Figure 2 (below), is an adaption of Hofstede’s (2016a) cultural dimensions, which compares Finland and Sweden. Most of the aspects are fairly similar to each other, such as power distance (Finland 33 and Sweden 31). The biggest difference between the countries is uncertainty (Finland 59 and Sweden 29), followed by masculinity (Finland 26 and Sweden 5), which shows that Finland has a considerably higher value of masculinity than Swede

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Power Distance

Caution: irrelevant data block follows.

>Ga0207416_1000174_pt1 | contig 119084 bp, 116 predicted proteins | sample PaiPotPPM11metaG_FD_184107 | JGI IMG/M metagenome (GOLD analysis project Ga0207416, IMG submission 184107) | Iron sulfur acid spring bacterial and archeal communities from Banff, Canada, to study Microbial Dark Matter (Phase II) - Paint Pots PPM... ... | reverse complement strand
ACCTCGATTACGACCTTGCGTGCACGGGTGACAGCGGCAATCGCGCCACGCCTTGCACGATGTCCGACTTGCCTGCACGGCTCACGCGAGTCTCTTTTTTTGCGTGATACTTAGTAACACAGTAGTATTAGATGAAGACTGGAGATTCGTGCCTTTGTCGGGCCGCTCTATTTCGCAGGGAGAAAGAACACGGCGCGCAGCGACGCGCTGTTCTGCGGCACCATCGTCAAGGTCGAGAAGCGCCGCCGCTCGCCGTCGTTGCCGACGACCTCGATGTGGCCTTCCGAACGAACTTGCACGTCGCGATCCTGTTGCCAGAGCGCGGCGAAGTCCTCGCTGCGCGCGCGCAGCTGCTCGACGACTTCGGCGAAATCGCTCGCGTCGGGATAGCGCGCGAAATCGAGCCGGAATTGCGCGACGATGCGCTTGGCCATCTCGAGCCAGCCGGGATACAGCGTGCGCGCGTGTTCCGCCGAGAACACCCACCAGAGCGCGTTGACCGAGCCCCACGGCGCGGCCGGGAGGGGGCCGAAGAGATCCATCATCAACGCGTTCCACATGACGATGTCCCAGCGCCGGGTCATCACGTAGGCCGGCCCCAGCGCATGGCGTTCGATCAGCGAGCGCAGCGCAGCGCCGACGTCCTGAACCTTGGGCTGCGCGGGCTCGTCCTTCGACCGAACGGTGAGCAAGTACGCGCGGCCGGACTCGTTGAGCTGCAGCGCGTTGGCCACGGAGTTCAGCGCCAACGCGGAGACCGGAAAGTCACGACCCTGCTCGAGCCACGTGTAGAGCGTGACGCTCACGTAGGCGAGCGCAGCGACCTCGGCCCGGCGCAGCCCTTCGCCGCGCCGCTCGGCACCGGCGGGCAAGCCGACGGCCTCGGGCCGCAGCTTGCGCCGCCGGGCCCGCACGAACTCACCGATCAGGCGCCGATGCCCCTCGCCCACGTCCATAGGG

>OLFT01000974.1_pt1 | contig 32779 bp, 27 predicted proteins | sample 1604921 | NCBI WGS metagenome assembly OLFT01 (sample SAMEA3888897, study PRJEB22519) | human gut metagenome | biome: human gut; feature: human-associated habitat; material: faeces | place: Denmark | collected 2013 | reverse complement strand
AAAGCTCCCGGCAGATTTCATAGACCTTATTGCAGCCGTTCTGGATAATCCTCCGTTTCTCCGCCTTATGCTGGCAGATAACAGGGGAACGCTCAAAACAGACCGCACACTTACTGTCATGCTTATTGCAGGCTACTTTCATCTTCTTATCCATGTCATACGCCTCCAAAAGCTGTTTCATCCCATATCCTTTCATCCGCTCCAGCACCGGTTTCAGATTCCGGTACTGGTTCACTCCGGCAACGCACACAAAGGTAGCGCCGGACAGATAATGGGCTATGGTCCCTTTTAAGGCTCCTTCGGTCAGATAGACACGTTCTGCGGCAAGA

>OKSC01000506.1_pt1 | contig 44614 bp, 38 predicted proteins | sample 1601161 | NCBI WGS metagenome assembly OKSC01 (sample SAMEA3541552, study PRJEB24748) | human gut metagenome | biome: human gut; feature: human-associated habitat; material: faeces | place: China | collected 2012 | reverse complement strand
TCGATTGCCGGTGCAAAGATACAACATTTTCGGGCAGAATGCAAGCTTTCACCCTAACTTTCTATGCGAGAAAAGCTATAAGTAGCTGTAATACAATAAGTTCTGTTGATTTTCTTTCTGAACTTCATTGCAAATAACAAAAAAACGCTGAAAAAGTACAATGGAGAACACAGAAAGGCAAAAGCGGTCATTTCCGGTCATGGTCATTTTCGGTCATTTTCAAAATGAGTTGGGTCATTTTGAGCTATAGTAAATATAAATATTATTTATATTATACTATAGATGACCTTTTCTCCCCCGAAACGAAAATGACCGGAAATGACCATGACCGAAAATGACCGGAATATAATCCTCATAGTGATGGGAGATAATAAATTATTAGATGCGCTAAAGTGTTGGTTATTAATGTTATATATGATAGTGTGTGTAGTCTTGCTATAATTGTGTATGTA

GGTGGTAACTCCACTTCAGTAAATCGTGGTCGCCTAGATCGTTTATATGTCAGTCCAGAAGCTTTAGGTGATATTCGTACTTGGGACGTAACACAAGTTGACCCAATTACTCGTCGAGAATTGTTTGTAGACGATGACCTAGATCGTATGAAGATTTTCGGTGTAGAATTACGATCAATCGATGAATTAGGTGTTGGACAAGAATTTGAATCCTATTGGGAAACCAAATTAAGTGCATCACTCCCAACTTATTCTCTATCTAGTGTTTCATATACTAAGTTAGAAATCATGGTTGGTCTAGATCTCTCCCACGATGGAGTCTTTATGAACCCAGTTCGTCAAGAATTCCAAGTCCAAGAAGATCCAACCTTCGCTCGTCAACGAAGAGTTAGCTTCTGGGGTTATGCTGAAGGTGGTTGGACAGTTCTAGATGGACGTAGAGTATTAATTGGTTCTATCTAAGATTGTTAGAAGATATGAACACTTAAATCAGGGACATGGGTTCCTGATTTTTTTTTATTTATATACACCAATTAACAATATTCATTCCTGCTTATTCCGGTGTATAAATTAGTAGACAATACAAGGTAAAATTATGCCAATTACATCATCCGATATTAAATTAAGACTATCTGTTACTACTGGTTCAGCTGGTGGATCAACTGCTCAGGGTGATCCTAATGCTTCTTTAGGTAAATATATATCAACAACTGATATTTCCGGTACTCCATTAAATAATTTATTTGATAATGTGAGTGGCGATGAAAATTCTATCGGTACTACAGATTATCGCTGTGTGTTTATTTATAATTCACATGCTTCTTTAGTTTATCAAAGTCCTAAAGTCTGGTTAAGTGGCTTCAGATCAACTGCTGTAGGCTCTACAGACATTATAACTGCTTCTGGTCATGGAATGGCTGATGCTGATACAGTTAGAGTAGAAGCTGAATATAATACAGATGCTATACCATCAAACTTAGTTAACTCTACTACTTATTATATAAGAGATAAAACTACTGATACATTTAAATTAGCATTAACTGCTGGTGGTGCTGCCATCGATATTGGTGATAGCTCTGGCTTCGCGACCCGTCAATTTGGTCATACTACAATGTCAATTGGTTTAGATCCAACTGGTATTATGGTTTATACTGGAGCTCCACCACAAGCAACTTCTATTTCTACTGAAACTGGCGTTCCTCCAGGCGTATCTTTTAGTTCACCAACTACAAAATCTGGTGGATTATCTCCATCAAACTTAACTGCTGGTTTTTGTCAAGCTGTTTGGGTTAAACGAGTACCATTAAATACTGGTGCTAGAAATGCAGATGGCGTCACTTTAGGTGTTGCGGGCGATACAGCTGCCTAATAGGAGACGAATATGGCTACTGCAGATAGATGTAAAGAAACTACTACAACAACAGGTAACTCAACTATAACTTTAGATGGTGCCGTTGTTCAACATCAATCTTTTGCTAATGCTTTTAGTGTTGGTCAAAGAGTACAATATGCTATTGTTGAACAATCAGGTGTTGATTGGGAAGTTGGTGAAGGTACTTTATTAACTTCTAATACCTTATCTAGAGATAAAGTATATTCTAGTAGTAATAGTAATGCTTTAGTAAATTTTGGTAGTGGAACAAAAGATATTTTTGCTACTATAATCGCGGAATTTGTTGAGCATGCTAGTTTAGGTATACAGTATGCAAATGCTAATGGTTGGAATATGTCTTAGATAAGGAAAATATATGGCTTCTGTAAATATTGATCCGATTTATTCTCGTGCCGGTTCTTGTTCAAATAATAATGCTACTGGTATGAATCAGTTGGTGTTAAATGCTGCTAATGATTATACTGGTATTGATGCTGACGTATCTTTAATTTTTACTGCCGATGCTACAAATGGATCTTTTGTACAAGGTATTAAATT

Hofstede’s (2016a) power distance dimension acknowledges that a society’s individuals are not equal and shows the attitude that a specific culture has towards inequalities. The power distance dimension is defined as: “the extent to which the less powerful members of institutions and organisations within a country expect and accept that power is distributed unequally” (Hofstede, 2016a). Finland has a low score of 33 on the power distance dimension. This means that Finns are independent and have equal right. There exists hierarchy in Finland, only for convenience factors, where superiors are easily accessible and tutoring leaders who empower their employees. Finnish managers allocate their power to their employees, whom they view as team members. Employees are consulted in decision-making processes. There is not much control and the employer-employee relationship and communication is direct and informal and on first name basis (Hofstede, 2016a). Sweden also scores a low 31, which means that the described characteristics for Finland are the same for Sweden (Hofstede, 2016b).